As NFL scouting combine drills go, the vertical jump isn't a critical one for determining Joshua Perry's draft status. But the Ohio State linebacker will care as much about his performance in that drill as in any other this week in Indianapolis, for reasons that transcend his draft status.
As NFL scouting combine drills go, the vertical jump isn't a critical one for determining Joshua Perry's draft status.
But the Ohio State linebacker will care as much about his performance in that drill as in any other this week in Indianapolis, for reasons that transcend his draft status.
Perry is one of four players who will participate in a fundraiser to raise money for the Eagle Fund, which supports active-duty wounded or injured members of the U.S. military's special operations forces. Perry and Georgia receiver Malcolm Mitchell will compete to raise the most money in the vertical jump. Offensive linemen Ryan Kelly from Alabama and Shon Coleman from Auburn will compete in the bench press.
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For almost two months, Perry has been training at EXOS (formerly Athletes' Performance) in Pensacola, Florida. Special operations members have been doing their rehab there at the same time as the NFL prospects work out.
"It's very unique that we have an opportunity to train alongside these special-ops," Perry said. "It's very special."
He has become particularly close to a paratrooper named Eric, who's recovering from a foot injury.
"He's invited me to jump out of a plane," Perry said with a laugh. "I'm probably going to wait on that one and make sure I've got all my stuff together before I jump out of planes. But they really want to build a bond with us, and we want to build one with them. It's one of those lifelong relationships we're building."
Perry was highly active in community service while at Ohio State, so it was a no-brainer when he was asked to raise money for the Eagle Fund.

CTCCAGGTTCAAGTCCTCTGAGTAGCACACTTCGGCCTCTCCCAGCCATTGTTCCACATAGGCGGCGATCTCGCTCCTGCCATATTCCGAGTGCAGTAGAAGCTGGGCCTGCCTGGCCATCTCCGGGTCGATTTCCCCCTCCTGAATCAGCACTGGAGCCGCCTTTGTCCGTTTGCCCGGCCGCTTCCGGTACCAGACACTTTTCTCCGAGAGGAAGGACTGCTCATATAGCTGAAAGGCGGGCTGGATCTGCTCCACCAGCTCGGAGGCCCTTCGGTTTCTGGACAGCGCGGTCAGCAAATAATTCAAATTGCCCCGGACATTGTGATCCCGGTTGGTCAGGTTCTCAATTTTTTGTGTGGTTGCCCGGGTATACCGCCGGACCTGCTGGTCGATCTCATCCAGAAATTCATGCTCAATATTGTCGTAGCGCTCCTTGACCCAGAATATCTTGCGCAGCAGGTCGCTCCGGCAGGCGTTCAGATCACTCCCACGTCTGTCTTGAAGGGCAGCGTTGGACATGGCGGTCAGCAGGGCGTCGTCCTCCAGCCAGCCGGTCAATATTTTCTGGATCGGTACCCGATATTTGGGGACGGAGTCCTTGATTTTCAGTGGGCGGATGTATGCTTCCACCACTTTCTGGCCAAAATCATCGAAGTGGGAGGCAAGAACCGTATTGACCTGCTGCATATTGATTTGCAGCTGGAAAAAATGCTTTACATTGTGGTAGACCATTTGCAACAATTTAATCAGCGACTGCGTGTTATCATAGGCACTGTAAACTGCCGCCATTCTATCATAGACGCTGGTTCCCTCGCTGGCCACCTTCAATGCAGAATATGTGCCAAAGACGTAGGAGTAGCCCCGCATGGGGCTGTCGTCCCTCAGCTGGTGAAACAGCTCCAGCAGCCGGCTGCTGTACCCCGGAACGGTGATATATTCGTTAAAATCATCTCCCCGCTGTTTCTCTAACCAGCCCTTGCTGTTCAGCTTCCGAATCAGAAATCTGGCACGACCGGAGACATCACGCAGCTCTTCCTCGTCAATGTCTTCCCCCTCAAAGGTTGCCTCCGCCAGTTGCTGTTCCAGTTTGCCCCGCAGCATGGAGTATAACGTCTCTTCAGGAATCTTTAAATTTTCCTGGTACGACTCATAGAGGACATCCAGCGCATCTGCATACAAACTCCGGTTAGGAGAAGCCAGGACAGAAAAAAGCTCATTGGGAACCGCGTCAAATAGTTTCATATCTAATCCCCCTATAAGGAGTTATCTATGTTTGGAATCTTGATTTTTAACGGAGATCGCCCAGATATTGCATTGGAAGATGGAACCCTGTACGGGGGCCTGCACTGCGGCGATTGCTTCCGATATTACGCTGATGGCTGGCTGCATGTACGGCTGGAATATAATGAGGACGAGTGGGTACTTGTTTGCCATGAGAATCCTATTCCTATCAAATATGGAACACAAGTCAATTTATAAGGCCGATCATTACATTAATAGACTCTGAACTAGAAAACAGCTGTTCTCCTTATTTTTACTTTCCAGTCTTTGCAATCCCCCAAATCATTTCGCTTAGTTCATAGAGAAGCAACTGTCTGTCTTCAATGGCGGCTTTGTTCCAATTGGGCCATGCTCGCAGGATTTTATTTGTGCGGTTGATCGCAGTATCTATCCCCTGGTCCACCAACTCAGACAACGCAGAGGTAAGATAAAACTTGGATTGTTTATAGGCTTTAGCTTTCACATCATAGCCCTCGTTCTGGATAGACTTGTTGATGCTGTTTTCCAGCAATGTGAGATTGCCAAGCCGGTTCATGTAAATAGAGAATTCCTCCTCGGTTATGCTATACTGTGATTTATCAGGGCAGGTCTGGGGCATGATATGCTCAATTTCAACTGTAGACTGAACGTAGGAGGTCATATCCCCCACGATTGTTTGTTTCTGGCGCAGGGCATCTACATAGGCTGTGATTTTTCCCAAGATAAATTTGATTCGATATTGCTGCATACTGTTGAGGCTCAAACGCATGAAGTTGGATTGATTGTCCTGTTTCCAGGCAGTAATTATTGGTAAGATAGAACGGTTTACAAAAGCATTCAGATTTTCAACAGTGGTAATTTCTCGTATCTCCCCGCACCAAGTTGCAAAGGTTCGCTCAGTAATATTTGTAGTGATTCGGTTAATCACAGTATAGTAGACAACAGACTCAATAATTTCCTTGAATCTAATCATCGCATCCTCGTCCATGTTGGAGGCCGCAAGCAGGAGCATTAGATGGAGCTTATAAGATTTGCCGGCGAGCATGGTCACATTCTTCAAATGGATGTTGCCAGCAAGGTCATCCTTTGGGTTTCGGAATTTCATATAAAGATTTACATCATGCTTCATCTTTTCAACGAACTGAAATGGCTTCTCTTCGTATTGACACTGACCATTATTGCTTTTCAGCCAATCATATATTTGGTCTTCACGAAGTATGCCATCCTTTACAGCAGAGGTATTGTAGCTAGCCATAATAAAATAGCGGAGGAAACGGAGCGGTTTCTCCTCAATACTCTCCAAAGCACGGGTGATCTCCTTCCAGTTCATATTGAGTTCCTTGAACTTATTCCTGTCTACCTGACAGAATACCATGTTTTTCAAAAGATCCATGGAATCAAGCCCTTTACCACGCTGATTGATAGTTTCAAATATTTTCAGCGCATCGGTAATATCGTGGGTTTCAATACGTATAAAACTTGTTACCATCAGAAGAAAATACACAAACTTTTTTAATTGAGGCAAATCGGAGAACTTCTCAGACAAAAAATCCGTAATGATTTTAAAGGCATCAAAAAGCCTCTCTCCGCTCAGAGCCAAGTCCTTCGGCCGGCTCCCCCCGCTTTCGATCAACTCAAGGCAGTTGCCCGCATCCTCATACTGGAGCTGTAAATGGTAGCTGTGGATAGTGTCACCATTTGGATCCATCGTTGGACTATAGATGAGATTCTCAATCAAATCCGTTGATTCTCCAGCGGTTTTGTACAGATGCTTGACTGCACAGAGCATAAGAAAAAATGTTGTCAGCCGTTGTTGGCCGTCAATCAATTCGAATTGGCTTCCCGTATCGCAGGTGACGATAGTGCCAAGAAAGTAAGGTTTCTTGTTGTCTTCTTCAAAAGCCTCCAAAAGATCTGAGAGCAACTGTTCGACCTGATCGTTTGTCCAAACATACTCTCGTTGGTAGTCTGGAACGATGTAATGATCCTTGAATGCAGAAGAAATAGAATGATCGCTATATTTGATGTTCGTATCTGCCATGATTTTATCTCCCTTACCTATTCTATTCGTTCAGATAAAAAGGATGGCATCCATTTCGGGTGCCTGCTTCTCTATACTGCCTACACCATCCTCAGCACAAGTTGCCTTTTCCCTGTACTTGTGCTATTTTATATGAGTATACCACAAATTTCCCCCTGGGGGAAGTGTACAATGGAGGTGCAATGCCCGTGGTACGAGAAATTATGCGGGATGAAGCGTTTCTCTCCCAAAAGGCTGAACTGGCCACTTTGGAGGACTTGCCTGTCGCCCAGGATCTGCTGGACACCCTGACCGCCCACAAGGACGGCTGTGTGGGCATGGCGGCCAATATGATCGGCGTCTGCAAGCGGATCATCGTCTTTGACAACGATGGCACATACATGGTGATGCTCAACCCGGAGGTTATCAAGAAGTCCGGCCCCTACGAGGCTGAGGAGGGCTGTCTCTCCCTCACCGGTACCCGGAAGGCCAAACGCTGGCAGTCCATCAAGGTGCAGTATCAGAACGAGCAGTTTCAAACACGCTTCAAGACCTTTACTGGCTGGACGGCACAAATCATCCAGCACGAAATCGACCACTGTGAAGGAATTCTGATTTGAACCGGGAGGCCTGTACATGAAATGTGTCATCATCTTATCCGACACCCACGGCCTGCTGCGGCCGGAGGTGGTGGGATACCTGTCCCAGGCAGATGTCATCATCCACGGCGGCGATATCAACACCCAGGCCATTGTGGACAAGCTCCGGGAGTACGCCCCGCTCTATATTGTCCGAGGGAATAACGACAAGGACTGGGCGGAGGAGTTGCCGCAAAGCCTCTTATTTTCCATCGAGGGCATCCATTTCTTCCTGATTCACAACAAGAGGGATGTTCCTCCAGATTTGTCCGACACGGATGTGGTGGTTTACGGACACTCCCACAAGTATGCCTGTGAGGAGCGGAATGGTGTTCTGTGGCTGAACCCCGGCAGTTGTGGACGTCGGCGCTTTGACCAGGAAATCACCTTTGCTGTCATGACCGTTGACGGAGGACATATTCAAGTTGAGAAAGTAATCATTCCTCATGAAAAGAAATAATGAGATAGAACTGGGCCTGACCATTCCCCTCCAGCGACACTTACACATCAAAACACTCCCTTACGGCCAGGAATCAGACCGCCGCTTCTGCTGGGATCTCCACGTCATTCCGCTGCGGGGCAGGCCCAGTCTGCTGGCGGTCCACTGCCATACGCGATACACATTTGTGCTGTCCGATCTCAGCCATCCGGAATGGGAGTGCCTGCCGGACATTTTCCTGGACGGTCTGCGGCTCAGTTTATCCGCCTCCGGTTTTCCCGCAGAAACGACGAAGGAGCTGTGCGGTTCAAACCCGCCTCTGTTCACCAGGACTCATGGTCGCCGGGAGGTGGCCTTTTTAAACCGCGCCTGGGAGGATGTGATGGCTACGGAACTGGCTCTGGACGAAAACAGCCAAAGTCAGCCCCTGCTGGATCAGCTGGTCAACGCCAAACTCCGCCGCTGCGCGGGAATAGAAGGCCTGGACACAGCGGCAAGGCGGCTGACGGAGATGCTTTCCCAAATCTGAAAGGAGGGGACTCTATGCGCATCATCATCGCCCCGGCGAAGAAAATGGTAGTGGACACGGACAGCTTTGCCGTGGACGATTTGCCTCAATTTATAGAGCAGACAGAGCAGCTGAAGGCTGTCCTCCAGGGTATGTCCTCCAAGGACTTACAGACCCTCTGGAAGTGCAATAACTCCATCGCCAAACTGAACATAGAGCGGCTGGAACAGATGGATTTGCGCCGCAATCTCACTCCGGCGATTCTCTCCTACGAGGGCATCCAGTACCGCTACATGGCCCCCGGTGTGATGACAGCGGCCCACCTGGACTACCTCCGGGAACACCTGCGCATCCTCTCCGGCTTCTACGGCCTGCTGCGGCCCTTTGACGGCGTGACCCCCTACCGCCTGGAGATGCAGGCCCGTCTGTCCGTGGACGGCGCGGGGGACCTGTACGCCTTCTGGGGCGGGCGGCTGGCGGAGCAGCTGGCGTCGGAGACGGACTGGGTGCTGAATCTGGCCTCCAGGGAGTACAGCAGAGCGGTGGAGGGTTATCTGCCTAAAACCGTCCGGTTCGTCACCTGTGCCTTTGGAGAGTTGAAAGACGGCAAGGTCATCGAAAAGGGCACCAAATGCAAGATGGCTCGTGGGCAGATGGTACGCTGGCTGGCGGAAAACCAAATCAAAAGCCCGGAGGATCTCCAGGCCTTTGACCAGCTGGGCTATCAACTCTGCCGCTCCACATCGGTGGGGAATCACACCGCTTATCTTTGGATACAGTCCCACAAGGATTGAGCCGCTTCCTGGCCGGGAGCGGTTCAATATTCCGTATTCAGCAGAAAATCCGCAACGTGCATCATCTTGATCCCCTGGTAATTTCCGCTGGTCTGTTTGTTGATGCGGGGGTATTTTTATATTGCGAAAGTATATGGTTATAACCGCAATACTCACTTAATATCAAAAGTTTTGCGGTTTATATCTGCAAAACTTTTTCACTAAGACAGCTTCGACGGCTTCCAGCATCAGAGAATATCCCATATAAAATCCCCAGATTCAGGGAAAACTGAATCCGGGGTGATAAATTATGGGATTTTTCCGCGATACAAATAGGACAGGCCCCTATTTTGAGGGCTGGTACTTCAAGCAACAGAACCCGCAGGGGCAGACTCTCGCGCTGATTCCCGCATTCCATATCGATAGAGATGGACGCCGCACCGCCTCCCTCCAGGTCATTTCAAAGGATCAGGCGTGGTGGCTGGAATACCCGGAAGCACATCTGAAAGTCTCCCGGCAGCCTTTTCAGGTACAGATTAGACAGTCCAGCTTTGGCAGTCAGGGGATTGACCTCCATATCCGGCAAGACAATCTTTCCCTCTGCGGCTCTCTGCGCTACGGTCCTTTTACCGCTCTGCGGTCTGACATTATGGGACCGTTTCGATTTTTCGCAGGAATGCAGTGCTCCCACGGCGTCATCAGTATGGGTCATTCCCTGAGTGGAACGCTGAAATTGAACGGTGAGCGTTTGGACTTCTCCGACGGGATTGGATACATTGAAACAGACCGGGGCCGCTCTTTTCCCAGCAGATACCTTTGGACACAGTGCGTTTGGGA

"It's a really cool project to help people who've helped us out in ways we don't even realize," he said.
Founded six years ago, the Eagle Fund has raised almost $2 million. Spokeswoman LeAnn Lincoln said the goal is to raise $25,000 with this year's combine-related events.
"The goal is to get as many people as possible to pledge for every inch we jump," said Perry, who expects to hit at least 36 inches. "Every little bit helps. Even if people only pledge a dollar per inch, that adds up."
Perry also will donate to the Eagle Fund. He didn't want to divulge an amount, other than to say he's in position to be more generous than he was as a college student.
Perry is in position for a nice payday in a few months. He's projected as a possible second-round pick. Perry was a captain last season for the Buckeyes and is regarded as a high-character prospect with little risk. The biggest question about him is his fluidity in changing directions at full speed.
"I'm hoping to turn some heads," Perry said of his combine workouts. "I've put in some pretty good work here, and I'm feeling confident."
Working alongside recovering special operations members has provided Perry with additional motivation. The first, he said, is pride in playing a sport that special-ops care so much about.
"They always talk about how big a football fans they are," Perry said, "and that no matter where they're at, they always try to catch the big games.
"The other thing it does is bring a lot of perspective. There are much more important things in the world than some of the things we immerse ourselves in. It makes things a little more real and helps you understand the situation we're in and how blessed we are as athletes."